Australia has done that. The ninth World Bank president—and one of its most successful—was Australian-born James Wolfensohn, who served from 1995 to 2005. More broadly, Australia as a nation has been a consistent supporter of the work of the multilateral banks. As the bank modernises, so must our policy response. We owe nothing less to the world’s poorest.
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Operation Santa

 Operation Santa

Dr Andrew Leigh, Federal Member for Fraser, today launched the 2010 UnitingCare Kippax 2010 Christmas Appeal. 

Operation Santa, a combined effort of UnitingCare and Target Australia will help bring Christmas joy to people in need throughout Australia. This year is the 19th year of the partnership between UnitingCare and Target and the partnership has helped 1.7 million Australians in this time.

“There are too many in our community who struggle in the festive season and I encourage all Canberrans to help bring a bit of Christmas cheer to those less fortunate,” said Dr Leigh.

“This year’s campaign is being launched early to ensure we can get the help of as many Canberrans as possible and get the gifts distributed in time for Christmas.

“UnitingCare is working with Anglicare, the Salvation Army and St Vincent De Paul. The appeals aren’t about any one organisation but rather it’s about the children, making sure they have a smile this festive season.

“A gift not just a gift, the experience of receiving a gift – especially from an unexpected act of generosity – has a lasting positive impact.

“I hope we all think about those less fortunate than ourselves this festive season,” concluded Dr Leigh.

Gifts can be left at any Target store in Canberra as well at UnitingCare Kippax in Luke St Holt where financial donations can also be made. 

In 2009 UnitingCare Kippax distributed over 1100 gifts which had been donated by Canberrans through the Gift Appeal. UnitingCare Kippax also provided nearly 500 Christmas gift hampers and 470 movie packs for teenagers in the Teenage Gift drive.
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Economic Reform

I spoke yesterday on the Matter of Public Importance debate - on the topic of economic reform.

Matters of Public Importance - Economy
16 November 2010

Dr Leigh (Fraser) (4:38 PM) —In rising to speak on this matter of public importance I want to make three points to the House today. Firstly, the strength of the Australian economy is testament to Labor’s good economic management. Secondly, Labor is committed to economic reform in the future. Thirdly, that those opposite have no commitment to economic reform.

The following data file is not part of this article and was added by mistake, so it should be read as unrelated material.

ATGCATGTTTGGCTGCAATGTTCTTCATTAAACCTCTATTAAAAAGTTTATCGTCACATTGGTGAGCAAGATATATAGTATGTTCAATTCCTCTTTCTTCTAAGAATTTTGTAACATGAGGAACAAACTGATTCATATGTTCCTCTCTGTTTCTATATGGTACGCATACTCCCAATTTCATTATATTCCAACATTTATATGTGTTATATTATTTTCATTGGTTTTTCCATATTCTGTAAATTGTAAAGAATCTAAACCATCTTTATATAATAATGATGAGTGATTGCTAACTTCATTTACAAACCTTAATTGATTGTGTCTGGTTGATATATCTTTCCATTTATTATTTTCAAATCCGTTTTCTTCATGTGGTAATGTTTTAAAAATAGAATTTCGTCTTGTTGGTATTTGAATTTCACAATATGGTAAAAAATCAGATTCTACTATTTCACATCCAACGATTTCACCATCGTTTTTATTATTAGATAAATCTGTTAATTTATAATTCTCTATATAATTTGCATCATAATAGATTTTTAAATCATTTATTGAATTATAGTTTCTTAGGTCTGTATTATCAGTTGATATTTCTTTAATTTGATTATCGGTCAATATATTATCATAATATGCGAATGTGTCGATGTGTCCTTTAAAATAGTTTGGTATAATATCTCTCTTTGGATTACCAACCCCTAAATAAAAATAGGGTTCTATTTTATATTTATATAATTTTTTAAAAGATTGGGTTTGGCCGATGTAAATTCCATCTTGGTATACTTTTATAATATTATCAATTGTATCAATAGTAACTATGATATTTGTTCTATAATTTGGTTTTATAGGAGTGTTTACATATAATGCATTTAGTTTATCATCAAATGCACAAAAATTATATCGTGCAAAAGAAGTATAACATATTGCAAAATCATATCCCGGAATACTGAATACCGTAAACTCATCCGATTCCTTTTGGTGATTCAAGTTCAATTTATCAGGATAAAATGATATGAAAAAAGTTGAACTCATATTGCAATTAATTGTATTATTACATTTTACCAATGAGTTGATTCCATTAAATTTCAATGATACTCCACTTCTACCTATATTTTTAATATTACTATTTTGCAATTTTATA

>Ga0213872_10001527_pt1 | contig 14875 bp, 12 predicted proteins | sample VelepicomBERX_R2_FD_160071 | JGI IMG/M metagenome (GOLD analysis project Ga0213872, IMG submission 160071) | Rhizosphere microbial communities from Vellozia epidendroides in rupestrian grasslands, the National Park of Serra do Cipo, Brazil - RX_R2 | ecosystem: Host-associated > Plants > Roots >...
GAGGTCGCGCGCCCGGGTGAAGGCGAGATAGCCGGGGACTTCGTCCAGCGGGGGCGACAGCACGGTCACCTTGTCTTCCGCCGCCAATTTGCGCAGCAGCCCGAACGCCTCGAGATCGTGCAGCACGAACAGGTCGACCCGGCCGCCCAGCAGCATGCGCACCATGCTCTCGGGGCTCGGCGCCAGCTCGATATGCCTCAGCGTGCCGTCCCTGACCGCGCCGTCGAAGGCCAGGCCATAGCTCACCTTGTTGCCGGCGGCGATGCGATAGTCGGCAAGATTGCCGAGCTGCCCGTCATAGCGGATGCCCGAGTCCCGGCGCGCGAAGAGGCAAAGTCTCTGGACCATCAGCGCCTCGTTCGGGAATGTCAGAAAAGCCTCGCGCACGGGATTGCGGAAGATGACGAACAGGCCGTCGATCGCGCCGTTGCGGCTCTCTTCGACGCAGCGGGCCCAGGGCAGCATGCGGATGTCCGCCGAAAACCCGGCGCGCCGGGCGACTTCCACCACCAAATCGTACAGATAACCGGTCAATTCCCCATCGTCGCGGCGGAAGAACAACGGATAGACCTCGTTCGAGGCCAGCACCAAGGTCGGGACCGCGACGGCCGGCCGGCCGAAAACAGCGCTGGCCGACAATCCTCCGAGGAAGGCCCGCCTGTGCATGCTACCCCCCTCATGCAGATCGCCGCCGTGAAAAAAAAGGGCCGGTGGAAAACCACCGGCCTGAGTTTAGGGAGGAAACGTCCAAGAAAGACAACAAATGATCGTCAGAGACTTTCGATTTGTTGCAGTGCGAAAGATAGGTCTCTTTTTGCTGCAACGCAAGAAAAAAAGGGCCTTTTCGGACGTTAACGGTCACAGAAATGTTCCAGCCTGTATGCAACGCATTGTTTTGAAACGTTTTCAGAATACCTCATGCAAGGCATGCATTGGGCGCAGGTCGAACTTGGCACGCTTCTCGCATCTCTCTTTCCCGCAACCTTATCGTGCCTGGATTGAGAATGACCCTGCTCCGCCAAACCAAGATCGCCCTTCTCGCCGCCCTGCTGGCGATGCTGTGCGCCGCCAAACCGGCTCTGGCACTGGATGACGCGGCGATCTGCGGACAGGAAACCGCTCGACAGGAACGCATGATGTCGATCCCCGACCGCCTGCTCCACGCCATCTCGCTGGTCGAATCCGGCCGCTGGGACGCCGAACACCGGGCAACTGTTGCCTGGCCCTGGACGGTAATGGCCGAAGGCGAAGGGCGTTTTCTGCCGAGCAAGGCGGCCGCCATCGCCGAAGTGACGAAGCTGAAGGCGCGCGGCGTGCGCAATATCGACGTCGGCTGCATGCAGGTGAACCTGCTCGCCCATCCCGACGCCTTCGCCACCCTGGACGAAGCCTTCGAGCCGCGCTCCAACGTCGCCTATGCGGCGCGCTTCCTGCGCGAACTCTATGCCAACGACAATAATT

Let us turn first to the strength of the Australian economy and Labor’s track record. When it came to dealing with the global downturn, Labor delivered household payments to low-income households and much-needed infrastructure to everyone. It is unclear whether the coalition would have done anything at all in response to the greatest global downturn since the Great Depression. But if they had, it probably would have been tax cuts for the rich. In contrast, Labor’s strategy was exactly what international groups such as the G20, the OECD and the IMF recommended: ‘timely, targeted and temporary’ fiscal stimulus. We should always be trying to get the level of unemployment below what it is today, but we can be proud of our successes. There would be another 200,000 unemployed Australians today were it not for the fiscal stimulus that the Labor government put in place. We did that with remarkably little debt. Australia’s net debt will peak at six per cent of GDP in 2011-12. By contrast, the average net debt of the G7 countries is expected to peak at nearly 100 per cent of GDP.

Moreover, our debt load has at least as much to do with revenue falls as it has to do with spending increases. The global financial crisis stripped $110 billion out of the budget. Anyone who argues that we should not have taken on a small amount of debt to accommodate this is effectively saying that when the global financial crisis came we should have cut spending or raised tax rates. If that is the position they are taking, it is up to them to tell us which programs they would have cut and which taxes they would have raised.

But when it comes to talking about the current state of the Australian economy, don’t just take my word for it. Let us look at the Reserve Bank minutes of 2 November, just released, which note:

The labour market remained strong.

They go on to say:

Consumer sentiment remained at a high level …

And further:

Business conditions remained generally favourable …

Or we can look at the latest OECD report on Australia, which begins with the opening paragraph:

The Australian economy has been one of the most resilient in the OECD during the global economic and financial crisis.

It then says:

The strong policy response and encouraging outlook restored confidence rapidly, and exit from the stimulus is underway.

Historically, Labor can claim credit for many of Australia’s major economic reforms. The Curtin government put in place uniform personal income taxation and laid the foundations for a post-war full employment policy. The Whitlam government implemented universal health insurance and began the process of lowering Australia’s tariff walls. Hawke floated the dollar and negotiated the accord. Keating introduced the superannuation guarantee and enterprise bargaining. It is timely to note that many of these reforms were opposed at the time by the coalition. Labor has always been committed to economic reform. This Labor government stands committed to a new wave of economic reform in the future. In her speech in Brisbane, on 12 October 2010, the Prime Minister said:

In Government, we must walk the reform road every day, and minority Government is no excuse.

The Prime Minister then went on to set out the new agenda for economic reform. She went through five important aspects of the modern economic reform agenda: the most significant fiscal consolidation in at least 50 years, with a budget back in surplus by 2013. They included: